Don't miss the latest summer blockbuster from the creators of the award-winning "The Masnick" and "Piggybacking in an Agenda", comes... The Anti-Mike's Conspiracy Theory. In a theater near you.

     

    reply to this | link to this | view in thread ]

  69.  
    identicon
    Anonymous Coward, Jun 19th, 2010 @ 2:49pm

    Re: Re: Re: Re: Re:

    Poor little baby!

     

    reply to this | link to this | view in thread ]

  70.  
    identicon
    Anonymous Coward, Jun 19th, 2010 @ 4:08pm

    Re: Re: Re: Re:

    He is more than welcome to express any opinion he may want. However, there is nothing in the linked article that in any way supports his opinion, and it is intellectually dishonest to suggest otherwise.

     

    reply to this | link to this | view in thread ]

  71.  
    identicon
    Anonymous Coward, Jun 19th, 2010 @ 5:54pm

    Re: Re: Re: Re: Re: Re: Re: What???

    The patent has been expired for a long time. There has been no barrier to research for a long time. Yet there is still no progress. The patent is not to blame for that.

    "Are you high?"

    Why? Are you high? Mike lives closer to the Emerald Triangle than me, I think he might be high.

     

    reply to this | link to this | view in thread ]

  72.  
    icon
    The Groove Tiger (profile), Jun 19th, 2010 @ 6:49pm

    Re: Re: Re: Re: Re:

    It doesn't have to. The article doesn't exist in a vacuum. Opinions are not formed only from one source material, don'cha know?

     

    reply to this | link to this | view in thread ]

  73.  
    identicon
    Anonymous Coward, Jun 19th, 2010 @ 9:59pm

    Re: Re: Re: What???

    "The bit you seem to be missing is that the patent does greatly reduce incentive to innovate, which is the point being made." - the difference is short term versus longer term. without patents, would anyone have made the research to start with? maybe that research would have come, oh, 20 years later, if at all?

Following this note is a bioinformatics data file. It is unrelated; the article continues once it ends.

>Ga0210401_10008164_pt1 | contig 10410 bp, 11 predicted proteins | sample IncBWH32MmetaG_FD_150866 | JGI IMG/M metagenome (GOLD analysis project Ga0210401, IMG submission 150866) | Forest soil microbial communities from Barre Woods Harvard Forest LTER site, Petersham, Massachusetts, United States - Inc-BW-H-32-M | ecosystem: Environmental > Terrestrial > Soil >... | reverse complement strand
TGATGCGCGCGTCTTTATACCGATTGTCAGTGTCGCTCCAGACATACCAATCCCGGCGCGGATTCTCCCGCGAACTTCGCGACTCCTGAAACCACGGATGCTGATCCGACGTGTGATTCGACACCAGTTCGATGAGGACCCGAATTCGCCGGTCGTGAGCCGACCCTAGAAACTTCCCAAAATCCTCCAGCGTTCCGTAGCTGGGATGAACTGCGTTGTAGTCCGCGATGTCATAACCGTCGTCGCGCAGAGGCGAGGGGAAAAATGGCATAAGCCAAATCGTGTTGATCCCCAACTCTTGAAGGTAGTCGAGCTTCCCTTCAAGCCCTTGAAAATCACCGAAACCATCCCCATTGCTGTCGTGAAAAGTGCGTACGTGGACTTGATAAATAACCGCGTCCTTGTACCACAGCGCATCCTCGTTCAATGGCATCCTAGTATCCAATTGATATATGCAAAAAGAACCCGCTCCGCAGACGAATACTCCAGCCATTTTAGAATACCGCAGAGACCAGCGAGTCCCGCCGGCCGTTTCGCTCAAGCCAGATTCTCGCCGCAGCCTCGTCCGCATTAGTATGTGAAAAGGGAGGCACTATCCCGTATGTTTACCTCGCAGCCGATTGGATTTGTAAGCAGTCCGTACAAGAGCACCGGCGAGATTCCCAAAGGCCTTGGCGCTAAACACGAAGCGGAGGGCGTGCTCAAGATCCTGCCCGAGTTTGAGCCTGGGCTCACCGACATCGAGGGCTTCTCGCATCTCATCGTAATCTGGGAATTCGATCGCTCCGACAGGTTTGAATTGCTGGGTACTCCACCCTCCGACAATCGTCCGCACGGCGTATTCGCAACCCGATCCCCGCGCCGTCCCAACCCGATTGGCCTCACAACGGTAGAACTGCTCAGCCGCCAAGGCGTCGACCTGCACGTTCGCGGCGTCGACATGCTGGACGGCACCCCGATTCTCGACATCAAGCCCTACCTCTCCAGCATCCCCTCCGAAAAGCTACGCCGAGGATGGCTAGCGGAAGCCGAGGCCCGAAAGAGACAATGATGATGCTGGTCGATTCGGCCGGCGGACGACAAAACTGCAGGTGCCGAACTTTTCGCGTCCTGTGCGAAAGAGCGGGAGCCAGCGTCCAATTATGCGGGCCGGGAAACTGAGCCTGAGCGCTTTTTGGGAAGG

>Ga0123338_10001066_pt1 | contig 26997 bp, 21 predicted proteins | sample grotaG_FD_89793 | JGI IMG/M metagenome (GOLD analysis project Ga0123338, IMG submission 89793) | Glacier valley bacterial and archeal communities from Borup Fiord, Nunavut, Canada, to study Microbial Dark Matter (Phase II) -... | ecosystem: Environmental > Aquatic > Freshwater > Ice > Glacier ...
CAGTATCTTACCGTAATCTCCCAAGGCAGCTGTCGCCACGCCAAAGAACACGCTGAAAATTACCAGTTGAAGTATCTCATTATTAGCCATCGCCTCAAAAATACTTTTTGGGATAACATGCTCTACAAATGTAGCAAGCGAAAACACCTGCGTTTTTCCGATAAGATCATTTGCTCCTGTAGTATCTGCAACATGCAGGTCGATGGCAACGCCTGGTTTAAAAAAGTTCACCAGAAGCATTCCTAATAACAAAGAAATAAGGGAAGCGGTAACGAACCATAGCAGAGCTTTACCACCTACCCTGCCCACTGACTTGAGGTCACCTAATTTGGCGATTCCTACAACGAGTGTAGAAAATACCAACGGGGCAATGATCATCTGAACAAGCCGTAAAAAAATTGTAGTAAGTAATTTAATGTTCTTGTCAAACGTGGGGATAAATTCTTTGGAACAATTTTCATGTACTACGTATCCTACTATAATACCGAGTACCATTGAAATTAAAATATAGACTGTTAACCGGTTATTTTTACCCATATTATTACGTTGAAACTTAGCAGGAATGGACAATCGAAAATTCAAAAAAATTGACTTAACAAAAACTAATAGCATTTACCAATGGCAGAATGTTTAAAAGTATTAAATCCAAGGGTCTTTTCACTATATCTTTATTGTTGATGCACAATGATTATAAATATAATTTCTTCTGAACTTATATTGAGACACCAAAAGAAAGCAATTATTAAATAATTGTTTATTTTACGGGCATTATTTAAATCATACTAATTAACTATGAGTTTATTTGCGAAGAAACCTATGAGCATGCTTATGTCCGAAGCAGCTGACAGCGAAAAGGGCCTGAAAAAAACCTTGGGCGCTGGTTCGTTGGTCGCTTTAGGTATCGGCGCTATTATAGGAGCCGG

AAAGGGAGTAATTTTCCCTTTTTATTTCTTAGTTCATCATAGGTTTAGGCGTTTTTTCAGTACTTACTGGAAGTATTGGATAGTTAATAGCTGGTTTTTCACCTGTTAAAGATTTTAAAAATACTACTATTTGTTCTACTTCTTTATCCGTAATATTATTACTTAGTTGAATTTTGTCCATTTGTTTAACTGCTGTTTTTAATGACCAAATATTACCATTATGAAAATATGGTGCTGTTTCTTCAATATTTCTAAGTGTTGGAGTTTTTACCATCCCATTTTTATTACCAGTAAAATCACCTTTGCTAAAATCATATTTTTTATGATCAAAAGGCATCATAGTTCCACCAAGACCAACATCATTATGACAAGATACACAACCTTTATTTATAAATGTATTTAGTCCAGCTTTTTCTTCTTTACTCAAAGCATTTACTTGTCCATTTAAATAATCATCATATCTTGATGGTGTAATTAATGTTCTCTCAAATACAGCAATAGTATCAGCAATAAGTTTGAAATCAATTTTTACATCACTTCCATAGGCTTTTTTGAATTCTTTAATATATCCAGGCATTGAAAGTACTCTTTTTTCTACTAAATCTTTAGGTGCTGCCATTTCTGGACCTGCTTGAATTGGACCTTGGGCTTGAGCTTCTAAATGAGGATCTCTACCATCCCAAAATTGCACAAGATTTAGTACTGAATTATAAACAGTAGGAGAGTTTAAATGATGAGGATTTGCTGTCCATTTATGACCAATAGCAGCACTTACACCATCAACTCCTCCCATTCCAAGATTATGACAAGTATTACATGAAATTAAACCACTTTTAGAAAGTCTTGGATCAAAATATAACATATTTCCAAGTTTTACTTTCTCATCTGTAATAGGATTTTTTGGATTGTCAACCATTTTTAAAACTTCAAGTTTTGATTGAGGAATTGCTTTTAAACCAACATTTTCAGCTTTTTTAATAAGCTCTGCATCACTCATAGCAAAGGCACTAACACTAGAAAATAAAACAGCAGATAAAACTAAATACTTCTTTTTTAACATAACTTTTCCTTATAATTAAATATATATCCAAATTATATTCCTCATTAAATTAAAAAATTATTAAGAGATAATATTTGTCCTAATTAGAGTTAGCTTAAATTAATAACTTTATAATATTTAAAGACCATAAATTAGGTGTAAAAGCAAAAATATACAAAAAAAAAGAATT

"Is progress aided or hindered by the patent? More likely than not, yes." - see the above point, without the original progress (the patent) there is in fact no progress to hinder. it might have taken a very long time for under funded or non-funded entities to get around to even looking at this stuff. basically, absent patents and the incentives created by short term control of an idea, would anyone have even gone there? to use your phrase, "more likely than not, no".

     

    reply to this | link to this | view in thread ]

  74.  
    identicon
    Anonymous Coward, Jun 20th, 2010 @ 8:16am

    Re: Re: Hey there scarecrow

    "The patent did exist for its allotted time, did it not? And during that time, research into this area was stifled. So there was approximately 2 decades where there was limited advancement in this particular area." - the question is, was anyone else working on a similar concept before the patent was issued? or would it have been 20 or 30 years before anyone even thought about it, if ever? your assumption is that the same amount of money and time would be invested in research without patents, but you have nothing to back the idea up. as an mba, you should know the ideas of "return on investment", and you should be able to see the reasons why patents greatly influence the return on investment for any company putting significant monies into research. i just think you tend to ignore it because it would hurt you base arguments.

     

    reply to this | link to this | view in thread ]

  75.  
    identicon
    Anonymous Coward, Jun 20th, 2010 @ 11:50am

    Re:

    Oh capitalization challenged troll... You so vain.

     

    reply to this | link to this | view in thread ]

  76.  
    identicon
    Anonymous Coward, Jun 20th, 2010 @ 10:42pm

    Re: Re: Re: Re:

    boring. is that your best? why dont you spend a minute trying to figure out for mike how an invention that has been out of patent for quite a while is somehow blocked by patents? if people were dying to research or develop something, the day the patent expired they would have been all over it. yet mike appears to be blaming only patents. so rather than trying to bully posters, why not look at the story and wonder what your guru, the masnick, the master boot strapper, the agenda man, is actually doing.

    you dont think he will link to this post with a 'we showed how patents blocked technology that could have saved the gulf'? he will continue to manipulate the truth (and your understanding of it) and you will be too busy calling people names to bother actually thinking. congrats!

     

    reply to this | link to this | view in thread ]

  77.  
    identicon
    darryl, Jun 20th, 2010 @ 11:09pm

    Re: Re: Re: Re: Re:

    Correct.

    And yes, reading this you would think there was only ONE type of bacteria that eats crude oil, and that it is only because it was genetically modified.